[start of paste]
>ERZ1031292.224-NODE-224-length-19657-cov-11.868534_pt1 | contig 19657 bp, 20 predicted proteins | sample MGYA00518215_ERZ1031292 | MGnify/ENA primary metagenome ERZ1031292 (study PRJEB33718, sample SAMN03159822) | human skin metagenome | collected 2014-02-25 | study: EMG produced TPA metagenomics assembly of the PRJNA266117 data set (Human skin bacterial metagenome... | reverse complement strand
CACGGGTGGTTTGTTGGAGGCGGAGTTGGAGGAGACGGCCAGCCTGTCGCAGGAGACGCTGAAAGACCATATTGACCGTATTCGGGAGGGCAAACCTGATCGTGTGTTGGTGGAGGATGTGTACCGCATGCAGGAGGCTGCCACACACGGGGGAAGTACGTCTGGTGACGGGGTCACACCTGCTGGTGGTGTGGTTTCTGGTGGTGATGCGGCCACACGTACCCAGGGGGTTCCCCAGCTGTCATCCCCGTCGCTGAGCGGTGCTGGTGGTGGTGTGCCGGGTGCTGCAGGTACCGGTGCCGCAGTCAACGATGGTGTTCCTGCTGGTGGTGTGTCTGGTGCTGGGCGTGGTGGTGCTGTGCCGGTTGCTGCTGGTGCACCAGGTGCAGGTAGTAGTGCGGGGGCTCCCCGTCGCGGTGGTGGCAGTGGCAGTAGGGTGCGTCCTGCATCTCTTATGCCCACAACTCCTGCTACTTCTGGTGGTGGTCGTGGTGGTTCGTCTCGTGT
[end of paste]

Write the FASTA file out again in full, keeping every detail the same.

>ERZ1031292.224-NODE-224-length-19657-cov-11.868534_pt1 | contig 19657 bp, 20 predicted proteins | sample MGYA00518215_ERZ1031292 | MGnify/ENA primary metagenome ERZ1031292 (study PRJEB33718, sample SAMN03159822) | human skin metagenome | collected 2014-02-25 | study: EMG produced TPA metagenomics assembly of the PRJNA266117 data set (Human skin bacterial metagenome... | reverse complement strand
CACGGGTGGTTTGTTGGAGGCGGAGTTGGAGGAGACGGCCAGCCTGTCGCAGGAGACGCTGAAAGACCATATTGACCGTATTCGGGAGGGCAAACCTGATCGTGTGTTGGTGGAGGATGTGTACCGCATGCAGGAGGCTGCCACACACGGGGGAAGTACGTCTGGTGACGGGGTCACACCTGCTGGTGGTGTGGTTTCTGGTGGTGATGCGGCCACACGTACCCAGGGGGTTCCCCAGCTGTCATCCCCGTCGCTGAGCGGTGCTGGTGGTGGTGTGCCGGGTGCTGCAGGTACCGGTGCCGCAGTCAACGATGGTGTTCCTGCTGGTGGTGTGTCTGGTGCTGGGCGTGGTGGTGCTGTGCCGGTTGCTGCTGGTGCACCAGGTGCAGGTAGTAGTGCGGGGGCTCCCCGTCGCGGTGGTGGCAGTGGCAGTAGGGTGCGTCCTGCATCTCTTATGCCCACAACTCCTGCTACTTCTGGTGGTGGTCGTGGTGGTTCGTCTCGTGT